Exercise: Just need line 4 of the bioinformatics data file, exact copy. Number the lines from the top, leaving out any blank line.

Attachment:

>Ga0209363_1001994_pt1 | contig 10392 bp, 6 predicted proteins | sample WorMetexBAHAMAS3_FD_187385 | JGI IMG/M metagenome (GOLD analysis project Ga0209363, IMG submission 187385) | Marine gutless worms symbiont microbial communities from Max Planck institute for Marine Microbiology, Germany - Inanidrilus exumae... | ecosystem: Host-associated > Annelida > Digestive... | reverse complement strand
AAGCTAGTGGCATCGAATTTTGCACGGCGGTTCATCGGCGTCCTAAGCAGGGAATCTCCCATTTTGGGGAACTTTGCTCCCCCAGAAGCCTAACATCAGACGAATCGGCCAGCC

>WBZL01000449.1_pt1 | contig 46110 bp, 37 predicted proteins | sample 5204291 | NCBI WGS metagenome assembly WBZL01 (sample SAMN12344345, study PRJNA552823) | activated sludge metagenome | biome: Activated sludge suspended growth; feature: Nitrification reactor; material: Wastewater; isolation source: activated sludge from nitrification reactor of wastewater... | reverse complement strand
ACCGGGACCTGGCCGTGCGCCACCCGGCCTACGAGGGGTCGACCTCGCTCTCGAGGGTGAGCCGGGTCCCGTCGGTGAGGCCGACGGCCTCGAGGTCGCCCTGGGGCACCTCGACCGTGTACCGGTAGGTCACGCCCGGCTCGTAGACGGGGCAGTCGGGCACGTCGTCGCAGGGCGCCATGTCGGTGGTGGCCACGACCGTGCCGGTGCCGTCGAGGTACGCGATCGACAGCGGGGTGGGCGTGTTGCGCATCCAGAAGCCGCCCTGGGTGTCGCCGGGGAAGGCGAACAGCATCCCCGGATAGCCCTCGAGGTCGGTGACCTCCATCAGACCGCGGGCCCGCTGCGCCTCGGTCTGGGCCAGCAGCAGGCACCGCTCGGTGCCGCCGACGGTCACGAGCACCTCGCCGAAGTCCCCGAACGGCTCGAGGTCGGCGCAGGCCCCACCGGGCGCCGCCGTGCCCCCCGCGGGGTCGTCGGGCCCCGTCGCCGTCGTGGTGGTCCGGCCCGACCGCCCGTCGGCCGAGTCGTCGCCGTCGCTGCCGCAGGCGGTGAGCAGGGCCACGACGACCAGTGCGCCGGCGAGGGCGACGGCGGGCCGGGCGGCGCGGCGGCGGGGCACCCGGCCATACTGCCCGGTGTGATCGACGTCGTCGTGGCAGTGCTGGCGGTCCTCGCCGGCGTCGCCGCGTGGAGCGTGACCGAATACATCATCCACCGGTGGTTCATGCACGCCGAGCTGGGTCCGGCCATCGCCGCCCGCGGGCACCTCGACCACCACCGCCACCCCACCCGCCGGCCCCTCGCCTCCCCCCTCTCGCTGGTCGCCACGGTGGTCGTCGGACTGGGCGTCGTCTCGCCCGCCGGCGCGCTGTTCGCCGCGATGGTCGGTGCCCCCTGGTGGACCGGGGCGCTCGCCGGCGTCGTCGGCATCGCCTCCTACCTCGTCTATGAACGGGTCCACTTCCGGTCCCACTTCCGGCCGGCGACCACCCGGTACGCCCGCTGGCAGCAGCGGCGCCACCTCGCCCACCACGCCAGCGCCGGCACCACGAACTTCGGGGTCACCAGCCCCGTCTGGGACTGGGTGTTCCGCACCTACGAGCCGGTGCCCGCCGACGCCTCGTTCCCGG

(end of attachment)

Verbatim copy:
ACCGGGACCTGGCCGTGCGCCACCCGGCCTACGAGGGGTCGACCTCGCTCTCGAGGGTGAGCCGGGTCCCGTCGGTGAGGCCGACGGCCTCGAGGTCGCCCTGGGGCACCTCGACCGTGTACCGGTAGGTCACGCCCGGCTCGTAGACGGGGCAGTCGGGCACGTCGTCGCAGGGCGCCATGTCGGTGGTGGCCACGACCGTGCCGGTGCCGTCGAGGTACGCGATCGACAGCGGGGTGGGCGTGTTGCGCATCCAGAAGCCGCCCTGGGTGTCGCCGGGGAAGGCGAACAGCATCCCCGGATAGCCCTCGAGGTCGGTGACCTCCATCAGACCGCGGGCCCGCTGCGCCTCGGTCTGGGCCAGCAGCAGGCACCGCTCGGTGCCGCCGACGGTCACGAGCACCTCGCCGAAGTCCCCGAACGGCTCGAGGTCGGCGCAGGCCCCACCGGGCGCCGCCGTGCCCCCCGCGGGGTCGTCGGGCCCCGTCGCCGTCGTGGTGGTCCGGCCCGACCGCCCGTCGGCCGAGTCGTCGCCGTCGCTGCCGCAGGCGGTGAGCAGGGCCACGACGACCAGTGCGCCGGCGAGGGCGACGGCGGGCCGGGCGGCGCGGCGGCGGGGCACCCGGCCATACTGCCCGGTGTGATCGACGTCGTCGTGGCAGTGCTGGCGGTCCTCGCCGGCGTCGCCGCGTGGAGCGTGACCGAATACATCATCCACCGGTGGTTCATGCACGCCGAGCTGGGTCCGGCCATCGCCGCCCGCGGGCACCTCGACCACCACCGCCACCCCACCCGCCGGCCCCTCGCCTCCCCCCTCTCGCTGGTCGCCACGGTGGTCGTCGGACTGGGCGTCGTCTCGCCCGCCGGCGCGCTGTTCGCCGCGATGGTCGGTGCCCCCTGGTGGACCGGGGCGCTCGCCGGCGTCGTCGGCATCGCCTCCTACCTCGTCTATGAACGGGTCCACTTCCGGTCCCACTTCCGGCCGGCGACCACCCGGTACGCCCGCTGGCAGCAGCGGCGCCACCTCGCCCACCACGCCAGCGCCGGCACCACGAACTTCGGGGTCACCAGCCCCGTCTGGGACTGGGTGTTCCGCACCTACGAGCCGGTGCCCGCCGACGCCTCGTTCCCGG